Performance costume, 'Roof Carrier', fabric/leather, designed by Dan Potra , used in the Tin Symphony segment of the Opening Ceremony of Olympic Games, Sydney, 2000
The Roof Carrier costume consists of a pair of navy blue wool trousers, a cream wool short sleeved undershirt, a pair of navy blue elasticized polyester braces, a Driza bone squatters hat made from brown felted wool, a pair of white cotton nylon socks and a pair of brown leather Blundstone boots. The costume featured in the Tin Symphony segment of the Sydney 2000 Olympic Games Opening Ceremony and was worn by one of 40 male and female performers who carried the corrugated roof sheets that became part of the 'tin sheds' that were constructed during the segment.
The costume was designed by Dan Potra and it's manufacture coordinated by the Ceremonies Costume Workshop in Redfern, NSW.
The Opening Ceremony of the 2000 Olympic Games comprised three major sections: mandatory formalities and protocol sections, the cultural display and the entrance of the athletes. The Tin Symphony segment presented a theatrical representation of Australia's colonization of the bush and growth as an industrialised nation 'on the sheep's back'. Tin Symphony is a celebration of the energy, humour and ingenuity that drove the settlement of the Australian Bush - the ubiquitous wind mills, derricks and water tanks of rural Australia and the improvised machinery of cogs, drive belts and pulleys. The segment moves from Captain Cook's arrival, past the Irish refugees, Ned Kelly and sheep shearing, and ends up in a quadrille of Victa lawnmowers. Farm machinery becomes an animated apparatus for performers, powered by pulleys, bicycle chains and human sweat. Sydney 200 Olympic Opening Ceremony Programme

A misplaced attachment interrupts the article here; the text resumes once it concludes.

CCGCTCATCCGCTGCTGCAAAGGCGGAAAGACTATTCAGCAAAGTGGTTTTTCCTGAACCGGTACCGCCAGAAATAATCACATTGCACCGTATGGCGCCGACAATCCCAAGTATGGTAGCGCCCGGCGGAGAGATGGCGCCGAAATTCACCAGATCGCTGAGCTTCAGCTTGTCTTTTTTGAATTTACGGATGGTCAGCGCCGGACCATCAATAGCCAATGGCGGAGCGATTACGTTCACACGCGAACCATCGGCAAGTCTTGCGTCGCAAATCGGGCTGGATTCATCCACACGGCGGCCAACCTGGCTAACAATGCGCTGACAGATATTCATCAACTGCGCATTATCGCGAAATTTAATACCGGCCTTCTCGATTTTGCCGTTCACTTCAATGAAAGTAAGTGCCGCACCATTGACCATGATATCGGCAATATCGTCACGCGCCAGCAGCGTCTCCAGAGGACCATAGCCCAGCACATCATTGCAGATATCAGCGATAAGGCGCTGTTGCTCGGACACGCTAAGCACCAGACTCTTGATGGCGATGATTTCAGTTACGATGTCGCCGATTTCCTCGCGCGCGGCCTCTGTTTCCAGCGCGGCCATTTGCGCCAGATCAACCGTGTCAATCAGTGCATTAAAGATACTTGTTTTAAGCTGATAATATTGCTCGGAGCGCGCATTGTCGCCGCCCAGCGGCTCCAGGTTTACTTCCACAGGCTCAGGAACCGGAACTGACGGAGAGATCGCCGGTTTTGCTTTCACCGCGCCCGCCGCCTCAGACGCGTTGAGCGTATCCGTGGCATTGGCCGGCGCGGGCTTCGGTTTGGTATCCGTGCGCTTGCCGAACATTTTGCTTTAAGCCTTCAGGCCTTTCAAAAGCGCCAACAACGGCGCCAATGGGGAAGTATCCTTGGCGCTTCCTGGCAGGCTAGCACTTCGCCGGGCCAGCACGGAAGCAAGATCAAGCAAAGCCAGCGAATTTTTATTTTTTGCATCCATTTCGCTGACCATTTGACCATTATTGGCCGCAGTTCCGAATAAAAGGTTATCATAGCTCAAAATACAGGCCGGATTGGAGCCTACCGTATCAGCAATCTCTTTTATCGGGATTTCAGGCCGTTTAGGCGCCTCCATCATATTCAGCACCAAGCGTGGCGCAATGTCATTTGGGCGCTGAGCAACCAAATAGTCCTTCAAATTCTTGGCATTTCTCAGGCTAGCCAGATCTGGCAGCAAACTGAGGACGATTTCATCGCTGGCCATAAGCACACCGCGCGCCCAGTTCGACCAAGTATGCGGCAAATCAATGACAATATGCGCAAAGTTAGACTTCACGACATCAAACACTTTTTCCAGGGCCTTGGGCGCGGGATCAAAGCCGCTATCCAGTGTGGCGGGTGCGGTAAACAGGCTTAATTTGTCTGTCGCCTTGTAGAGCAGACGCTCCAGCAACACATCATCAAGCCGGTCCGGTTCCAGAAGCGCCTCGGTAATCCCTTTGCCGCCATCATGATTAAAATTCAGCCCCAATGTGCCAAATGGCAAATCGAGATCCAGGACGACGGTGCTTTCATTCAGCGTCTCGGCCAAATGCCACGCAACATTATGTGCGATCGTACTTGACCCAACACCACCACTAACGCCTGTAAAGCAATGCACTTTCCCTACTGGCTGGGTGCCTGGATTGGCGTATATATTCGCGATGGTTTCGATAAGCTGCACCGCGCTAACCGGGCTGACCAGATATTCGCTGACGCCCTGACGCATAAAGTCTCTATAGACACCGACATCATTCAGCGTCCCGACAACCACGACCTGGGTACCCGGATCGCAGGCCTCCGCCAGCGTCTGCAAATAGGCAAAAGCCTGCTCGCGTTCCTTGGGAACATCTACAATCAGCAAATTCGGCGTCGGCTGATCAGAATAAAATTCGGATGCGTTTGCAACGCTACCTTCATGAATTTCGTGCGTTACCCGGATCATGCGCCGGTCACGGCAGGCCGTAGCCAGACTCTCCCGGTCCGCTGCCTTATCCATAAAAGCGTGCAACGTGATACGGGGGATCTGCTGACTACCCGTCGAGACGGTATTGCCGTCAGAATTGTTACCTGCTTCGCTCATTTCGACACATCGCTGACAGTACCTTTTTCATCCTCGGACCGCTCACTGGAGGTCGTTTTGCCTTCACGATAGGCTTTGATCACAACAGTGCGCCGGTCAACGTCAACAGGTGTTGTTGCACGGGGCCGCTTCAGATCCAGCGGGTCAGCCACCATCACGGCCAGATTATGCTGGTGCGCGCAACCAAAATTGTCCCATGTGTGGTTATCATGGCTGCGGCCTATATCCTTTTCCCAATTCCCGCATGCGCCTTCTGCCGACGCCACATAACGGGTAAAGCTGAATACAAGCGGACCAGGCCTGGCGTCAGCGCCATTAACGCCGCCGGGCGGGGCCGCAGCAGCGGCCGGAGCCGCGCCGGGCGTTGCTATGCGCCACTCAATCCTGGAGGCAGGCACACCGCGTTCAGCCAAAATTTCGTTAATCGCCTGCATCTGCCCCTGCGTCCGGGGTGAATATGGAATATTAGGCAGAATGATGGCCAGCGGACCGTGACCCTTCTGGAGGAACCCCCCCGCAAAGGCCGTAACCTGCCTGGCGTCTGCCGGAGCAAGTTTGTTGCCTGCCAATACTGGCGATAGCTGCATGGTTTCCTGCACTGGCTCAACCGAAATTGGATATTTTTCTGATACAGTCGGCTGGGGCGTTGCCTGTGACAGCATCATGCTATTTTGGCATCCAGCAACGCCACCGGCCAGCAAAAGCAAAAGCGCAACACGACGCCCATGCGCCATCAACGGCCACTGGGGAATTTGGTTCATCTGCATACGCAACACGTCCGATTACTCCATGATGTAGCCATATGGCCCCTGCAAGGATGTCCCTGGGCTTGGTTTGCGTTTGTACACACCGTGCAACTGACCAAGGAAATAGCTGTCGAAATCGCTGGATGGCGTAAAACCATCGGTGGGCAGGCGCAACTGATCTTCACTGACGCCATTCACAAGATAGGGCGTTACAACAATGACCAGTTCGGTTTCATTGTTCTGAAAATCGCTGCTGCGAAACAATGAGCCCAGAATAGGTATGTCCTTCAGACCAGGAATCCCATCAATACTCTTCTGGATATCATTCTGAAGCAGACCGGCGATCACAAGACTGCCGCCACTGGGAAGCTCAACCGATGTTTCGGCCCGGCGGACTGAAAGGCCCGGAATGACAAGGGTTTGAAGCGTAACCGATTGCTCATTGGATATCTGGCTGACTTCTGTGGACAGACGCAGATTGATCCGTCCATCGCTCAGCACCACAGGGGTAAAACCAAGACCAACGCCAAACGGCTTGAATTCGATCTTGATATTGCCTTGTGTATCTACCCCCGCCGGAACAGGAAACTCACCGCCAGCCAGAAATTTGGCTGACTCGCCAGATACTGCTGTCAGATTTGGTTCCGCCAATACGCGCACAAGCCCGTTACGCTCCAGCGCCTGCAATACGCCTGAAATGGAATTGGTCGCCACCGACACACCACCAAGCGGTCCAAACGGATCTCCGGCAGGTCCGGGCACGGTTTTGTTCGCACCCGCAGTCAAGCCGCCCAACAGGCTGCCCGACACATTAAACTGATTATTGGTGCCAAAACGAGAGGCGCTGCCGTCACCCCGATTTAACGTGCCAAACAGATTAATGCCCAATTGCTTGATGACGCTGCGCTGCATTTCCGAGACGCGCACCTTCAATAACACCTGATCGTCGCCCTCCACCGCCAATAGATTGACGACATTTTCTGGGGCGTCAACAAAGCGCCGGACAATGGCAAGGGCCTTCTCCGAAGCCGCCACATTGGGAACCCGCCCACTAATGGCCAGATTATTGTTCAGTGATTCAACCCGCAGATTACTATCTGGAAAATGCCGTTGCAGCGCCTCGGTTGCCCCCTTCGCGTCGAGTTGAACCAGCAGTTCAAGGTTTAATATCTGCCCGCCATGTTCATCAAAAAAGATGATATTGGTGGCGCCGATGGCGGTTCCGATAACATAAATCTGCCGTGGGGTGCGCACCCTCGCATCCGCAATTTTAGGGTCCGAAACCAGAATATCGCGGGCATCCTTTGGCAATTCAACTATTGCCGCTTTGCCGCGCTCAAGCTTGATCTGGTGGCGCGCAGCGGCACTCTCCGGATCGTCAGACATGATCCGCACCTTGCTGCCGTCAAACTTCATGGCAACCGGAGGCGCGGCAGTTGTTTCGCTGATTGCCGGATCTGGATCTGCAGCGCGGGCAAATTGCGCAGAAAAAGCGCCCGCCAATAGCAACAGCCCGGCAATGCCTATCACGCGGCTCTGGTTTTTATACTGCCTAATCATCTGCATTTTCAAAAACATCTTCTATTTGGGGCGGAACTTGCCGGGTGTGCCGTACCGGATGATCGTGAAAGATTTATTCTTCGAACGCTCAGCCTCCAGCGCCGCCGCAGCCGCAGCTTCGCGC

Dan Potra was born in Romania where he studied film, television and theatre design at the Art Institute Nicolae Grigorescu, graduating in 1987. He designed overseas for the Romanian National Theatre as well as working as a production, graphic and interior designer for film and theatre in Romania and Vienna. Potra graduated from the Design course at NIDA in 1991 and currently designs for theatre, opera, film and television Opera Australia repertoire: Carmen, LakmÂ?, Jenufa, Orlando (OzOpera), Ariadne auf Naxos, Batavia His design work also includes; Carmen, The Threepenny Opera (West Australian Opera); Christina's World, Quito (Sydney Metropolitan Opera); The Burrow, Wide Sargasso Sea (Chamber Made Opera); Rigoletto, Barber of Seville (Wellington City Opera); Lenz, Orlando (OzOpera/Melbourne Festival); The Medium, Trouble in Tahiti, Tolemeo (Muziektheater, Belgium); Salome (Mariinsky Opera in St Petersburg and 2001 Melbourne International Festival of Arts); Carmina Burana (State Opera of South Australia and Australian Ballet); A Streetcar Named Desire (St Gallen Theater und Opera); La bohÂ?me (Berlin Staatsopera). The design of the Roof Carrier costume is representative of the classic working dress of early rural Australia. The period of the garments is intentionally non specific.
Maker name Coordinated by the Ceremonies Costume Workshop
Worn by one of 40 male and female performers who carried the corrugated roof sheets that became part of the 40 'tin sheds' that were constructed during the segment.
Presented to the Powerhouse Museum by the Olympic Coordination Authority, on behalf of the NSW Government